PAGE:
A massive, 5km-wide asteroid will skim past Earth today (16 December), coming within 10 million kilometres of our planet. While this may seem far away, in astronomical terms its a pretty close call.
It has been classed as a Potentially Hazardous Asteroid, although this does not mean that there is a threat of an impact in the foreseeable future.
The object – known as (3200) Phaethon – is named after the son of the Greek Sun god Helion because its orbit brings it closer to the star than any other named asteroid.
Phaethon was first detected in 2007 and is widely thought to be the parent body for the Geminid meteor shower, which peaked earlier this week.
The object continues to puzzle astronomers because it has features of both a comet and an asteroid. Asteroids are usually made up of metals and rocky materials, whereas comets consist of ice, dust and rocky materials. Comets also form a tail when the ice vaporises as they approach the Sun.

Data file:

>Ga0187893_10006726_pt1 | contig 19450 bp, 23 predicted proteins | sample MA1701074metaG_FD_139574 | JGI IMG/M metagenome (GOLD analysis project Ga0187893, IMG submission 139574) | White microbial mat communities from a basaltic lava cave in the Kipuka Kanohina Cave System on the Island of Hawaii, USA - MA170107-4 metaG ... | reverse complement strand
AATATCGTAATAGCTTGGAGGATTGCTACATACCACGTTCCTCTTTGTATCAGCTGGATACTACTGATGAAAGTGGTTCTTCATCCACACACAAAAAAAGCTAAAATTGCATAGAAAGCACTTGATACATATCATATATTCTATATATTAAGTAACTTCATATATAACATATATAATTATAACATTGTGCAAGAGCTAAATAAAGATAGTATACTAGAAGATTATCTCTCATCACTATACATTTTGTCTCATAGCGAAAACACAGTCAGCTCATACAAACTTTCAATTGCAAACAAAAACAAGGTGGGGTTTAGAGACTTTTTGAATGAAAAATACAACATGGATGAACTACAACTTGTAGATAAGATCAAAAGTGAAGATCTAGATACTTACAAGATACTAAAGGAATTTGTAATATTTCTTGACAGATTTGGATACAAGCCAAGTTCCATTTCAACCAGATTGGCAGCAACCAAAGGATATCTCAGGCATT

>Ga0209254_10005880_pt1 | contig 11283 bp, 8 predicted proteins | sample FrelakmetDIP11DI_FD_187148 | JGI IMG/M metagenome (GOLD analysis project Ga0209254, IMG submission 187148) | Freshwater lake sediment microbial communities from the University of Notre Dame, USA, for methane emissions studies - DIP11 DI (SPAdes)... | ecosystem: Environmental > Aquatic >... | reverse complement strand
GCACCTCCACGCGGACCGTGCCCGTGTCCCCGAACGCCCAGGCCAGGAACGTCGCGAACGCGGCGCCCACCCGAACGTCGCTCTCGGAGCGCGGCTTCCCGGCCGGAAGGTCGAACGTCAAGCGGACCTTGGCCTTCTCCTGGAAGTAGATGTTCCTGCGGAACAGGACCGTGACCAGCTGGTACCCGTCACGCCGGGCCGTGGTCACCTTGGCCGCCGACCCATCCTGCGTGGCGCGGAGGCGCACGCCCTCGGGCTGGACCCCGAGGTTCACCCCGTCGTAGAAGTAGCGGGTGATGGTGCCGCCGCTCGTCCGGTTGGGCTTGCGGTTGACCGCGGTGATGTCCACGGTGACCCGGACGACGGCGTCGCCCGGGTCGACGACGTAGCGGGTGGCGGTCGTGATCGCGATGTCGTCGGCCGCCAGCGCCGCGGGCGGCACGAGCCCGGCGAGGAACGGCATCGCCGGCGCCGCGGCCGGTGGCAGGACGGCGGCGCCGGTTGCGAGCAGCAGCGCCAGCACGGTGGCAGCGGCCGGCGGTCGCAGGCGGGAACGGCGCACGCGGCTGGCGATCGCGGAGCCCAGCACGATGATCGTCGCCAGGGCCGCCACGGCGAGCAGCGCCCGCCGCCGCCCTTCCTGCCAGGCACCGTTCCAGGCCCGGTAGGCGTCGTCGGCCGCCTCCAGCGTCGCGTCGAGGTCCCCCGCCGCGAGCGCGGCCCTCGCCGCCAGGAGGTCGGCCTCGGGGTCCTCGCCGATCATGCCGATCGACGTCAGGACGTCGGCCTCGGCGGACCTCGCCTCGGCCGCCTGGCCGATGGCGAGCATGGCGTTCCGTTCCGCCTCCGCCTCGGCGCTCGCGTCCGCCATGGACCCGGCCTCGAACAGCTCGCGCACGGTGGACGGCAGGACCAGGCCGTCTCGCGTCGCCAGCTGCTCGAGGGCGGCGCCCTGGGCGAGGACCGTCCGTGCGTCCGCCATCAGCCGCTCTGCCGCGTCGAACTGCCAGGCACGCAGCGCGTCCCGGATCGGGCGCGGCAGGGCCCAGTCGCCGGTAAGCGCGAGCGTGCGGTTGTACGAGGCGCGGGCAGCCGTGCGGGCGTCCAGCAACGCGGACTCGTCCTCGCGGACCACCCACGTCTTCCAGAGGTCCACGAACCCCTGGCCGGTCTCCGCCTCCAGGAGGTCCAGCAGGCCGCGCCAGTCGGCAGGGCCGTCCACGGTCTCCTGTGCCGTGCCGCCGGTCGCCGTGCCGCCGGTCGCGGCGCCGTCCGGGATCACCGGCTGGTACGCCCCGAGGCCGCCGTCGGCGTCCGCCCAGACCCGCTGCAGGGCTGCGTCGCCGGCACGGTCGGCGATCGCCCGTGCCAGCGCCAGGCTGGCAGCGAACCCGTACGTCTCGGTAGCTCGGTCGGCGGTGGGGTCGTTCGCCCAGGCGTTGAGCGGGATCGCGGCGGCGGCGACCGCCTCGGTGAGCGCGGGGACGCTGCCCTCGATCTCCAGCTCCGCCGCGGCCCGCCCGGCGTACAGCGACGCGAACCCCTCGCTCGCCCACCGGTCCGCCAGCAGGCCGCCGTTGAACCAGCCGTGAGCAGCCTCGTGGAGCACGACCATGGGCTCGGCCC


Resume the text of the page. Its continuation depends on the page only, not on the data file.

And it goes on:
Phaethon appears more like an asteroid, but occasionally it displays comet-like activity, leading some scientists to suggest it is actually an inactive comet nucleus.
Today's approach will be the closest it has come to Earth since 1974, with the asteroid expected to come nearest to our planet at 23:00 GMT. It will not make another approach as close as this until after 2093.
Nasa say that Phaethon will be visible through small telescopes in areas with little light pollution. It will be at its brightest until December 21.